6.1 Identifying & Brainstorming Keywords

We don’t always know what keywords will give us the best results until we try them out in the database, but having a robust list of keywords will give you options when searching.  Take some time to brainstorm before you begin searching, but also remember that you can and should add to your keywords as you find articles and learn more about the language used in the discourse around the topic.  Focus on your key concepts and your background research to get started brainstorming keywords.

Consider the following when brainstorming keywords:

  • Use single words or exact phrases. For example: “voter turnout” is an exact phrase.
  • Think about keywords from your background research and keywords that people who write about this topic would use.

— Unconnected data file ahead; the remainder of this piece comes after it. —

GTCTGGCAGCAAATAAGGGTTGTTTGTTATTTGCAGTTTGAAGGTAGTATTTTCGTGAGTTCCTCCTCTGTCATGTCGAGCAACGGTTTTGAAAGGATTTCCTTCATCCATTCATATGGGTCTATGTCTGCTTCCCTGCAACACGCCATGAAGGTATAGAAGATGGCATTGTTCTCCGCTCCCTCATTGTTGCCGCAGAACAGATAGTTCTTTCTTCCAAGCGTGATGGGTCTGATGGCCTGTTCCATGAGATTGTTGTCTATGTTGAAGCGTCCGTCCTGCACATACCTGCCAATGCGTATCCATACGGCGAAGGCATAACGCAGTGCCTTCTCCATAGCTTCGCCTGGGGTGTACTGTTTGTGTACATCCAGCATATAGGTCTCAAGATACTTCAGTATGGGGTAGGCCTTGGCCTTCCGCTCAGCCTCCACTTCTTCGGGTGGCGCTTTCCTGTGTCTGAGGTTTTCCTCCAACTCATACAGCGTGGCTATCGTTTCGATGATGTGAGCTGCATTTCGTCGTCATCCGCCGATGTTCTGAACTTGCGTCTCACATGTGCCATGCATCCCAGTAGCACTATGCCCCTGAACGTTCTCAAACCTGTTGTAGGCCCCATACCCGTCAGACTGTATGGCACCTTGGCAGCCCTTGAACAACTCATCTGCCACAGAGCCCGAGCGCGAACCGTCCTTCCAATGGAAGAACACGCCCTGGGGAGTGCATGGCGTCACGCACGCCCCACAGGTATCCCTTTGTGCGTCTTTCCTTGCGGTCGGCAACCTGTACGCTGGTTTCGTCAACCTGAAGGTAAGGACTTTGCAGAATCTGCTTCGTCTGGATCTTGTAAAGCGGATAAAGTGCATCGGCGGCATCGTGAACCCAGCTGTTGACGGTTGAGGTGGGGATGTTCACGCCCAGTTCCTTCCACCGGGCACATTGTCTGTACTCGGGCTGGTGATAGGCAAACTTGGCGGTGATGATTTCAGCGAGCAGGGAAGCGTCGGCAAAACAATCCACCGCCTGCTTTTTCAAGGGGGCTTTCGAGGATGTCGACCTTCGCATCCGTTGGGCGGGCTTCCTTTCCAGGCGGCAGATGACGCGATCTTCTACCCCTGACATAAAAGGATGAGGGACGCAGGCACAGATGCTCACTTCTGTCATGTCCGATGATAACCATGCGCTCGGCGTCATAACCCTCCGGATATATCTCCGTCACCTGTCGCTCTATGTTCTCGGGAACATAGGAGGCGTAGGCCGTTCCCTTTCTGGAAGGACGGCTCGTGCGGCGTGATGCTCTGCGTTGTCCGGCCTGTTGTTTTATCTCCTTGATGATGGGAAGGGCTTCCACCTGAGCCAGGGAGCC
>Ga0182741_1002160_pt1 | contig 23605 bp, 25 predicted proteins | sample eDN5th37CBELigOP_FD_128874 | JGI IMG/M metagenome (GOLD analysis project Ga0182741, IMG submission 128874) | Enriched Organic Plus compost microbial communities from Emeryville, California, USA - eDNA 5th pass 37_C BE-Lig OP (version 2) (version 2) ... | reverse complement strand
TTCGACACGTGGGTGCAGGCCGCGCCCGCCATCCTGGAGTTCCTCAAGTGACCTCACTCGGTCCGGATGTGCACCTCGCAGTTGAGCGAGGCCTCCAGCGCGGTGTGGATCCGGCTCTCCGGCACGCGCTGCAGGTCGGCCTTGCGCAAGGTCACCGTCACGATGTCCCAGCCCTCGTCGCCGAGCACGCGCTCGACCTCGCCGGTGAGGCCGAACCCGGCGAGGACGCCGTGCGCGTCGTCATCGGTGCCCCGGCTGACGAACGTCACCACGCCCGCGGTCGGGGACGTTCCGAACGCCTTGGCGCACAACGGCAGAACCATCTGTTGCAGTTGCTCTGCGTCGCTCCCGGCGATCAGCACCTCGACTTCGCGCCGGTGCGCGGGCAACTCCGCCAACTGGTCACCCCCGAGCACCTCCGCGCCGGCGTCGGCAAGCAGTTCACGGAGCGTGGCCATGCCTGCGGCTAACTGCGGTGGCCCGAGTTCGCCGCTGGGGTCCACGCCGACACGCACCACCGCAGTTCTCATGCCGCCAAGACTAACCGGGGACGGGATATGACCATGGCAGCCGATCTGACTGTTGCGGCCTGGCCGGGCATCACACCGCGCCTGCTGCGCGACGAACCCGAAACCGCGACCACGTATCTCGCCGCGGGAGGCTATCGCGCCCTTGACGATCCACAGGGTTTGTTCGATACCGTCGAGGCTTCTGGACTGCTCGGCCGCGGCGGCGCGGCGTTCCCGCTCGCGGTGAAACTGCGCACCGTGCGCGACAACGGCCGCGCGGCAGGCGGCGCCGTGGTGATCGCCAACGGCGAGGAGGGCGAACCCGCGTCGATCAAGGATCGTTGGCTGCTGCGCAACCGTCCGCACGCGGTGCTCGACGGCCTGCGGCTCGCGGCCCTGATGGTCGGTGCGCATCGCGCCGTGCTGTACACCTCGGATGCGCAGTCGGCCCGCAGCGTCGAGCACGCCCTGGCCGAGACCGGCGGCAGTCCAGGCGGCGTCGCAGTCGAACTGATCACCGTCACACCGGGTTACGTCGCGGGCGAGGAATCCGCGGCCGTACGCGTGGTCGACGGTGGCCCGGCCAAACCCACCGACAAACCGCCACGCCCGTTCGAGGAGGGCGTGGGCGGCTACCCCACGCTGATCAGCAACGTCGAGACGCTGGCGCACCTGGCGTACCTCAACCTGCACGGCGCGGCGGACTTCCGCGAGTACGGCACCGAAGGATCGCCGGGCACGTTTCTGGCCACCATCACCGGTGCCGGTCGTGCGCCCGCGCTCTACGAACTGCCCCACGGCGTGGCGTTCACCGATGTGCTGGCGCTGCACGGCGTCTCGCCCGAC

• Synonyms as well as related terms make great keywords.
  • Keyword selection is sometimes trial and error. You may not know what keywords will get the best results until you try.
  • As you research and learn more about the topic, you can add to the keyword list.

Look at the table for an example of alternative terms for each key concept.

Keyword list for Key Concepts
Key Concept 1: “voter turnout” Key Concept 2: “underserved communities”
“voter suppression” “low-income”
“voter registration” “under-resourced communities”
election “African Americans”
“polling location” “communities of color”
redistricting “black Americans”
“voter identification” “underserved population”

Notice that “voter suppression” and “voter registration” represent different aspects of the same topic. Using these different terms will pull up different articles in a database search.

Also notice that the phrase “underserved communities” could apply to many different populations or groups.

Keywords are incredibly important to your search strategy, but we have one more step to go before we are ready for the databases. On the next page we will discuss how to put keywords together to create search statements and maximize our results list potential.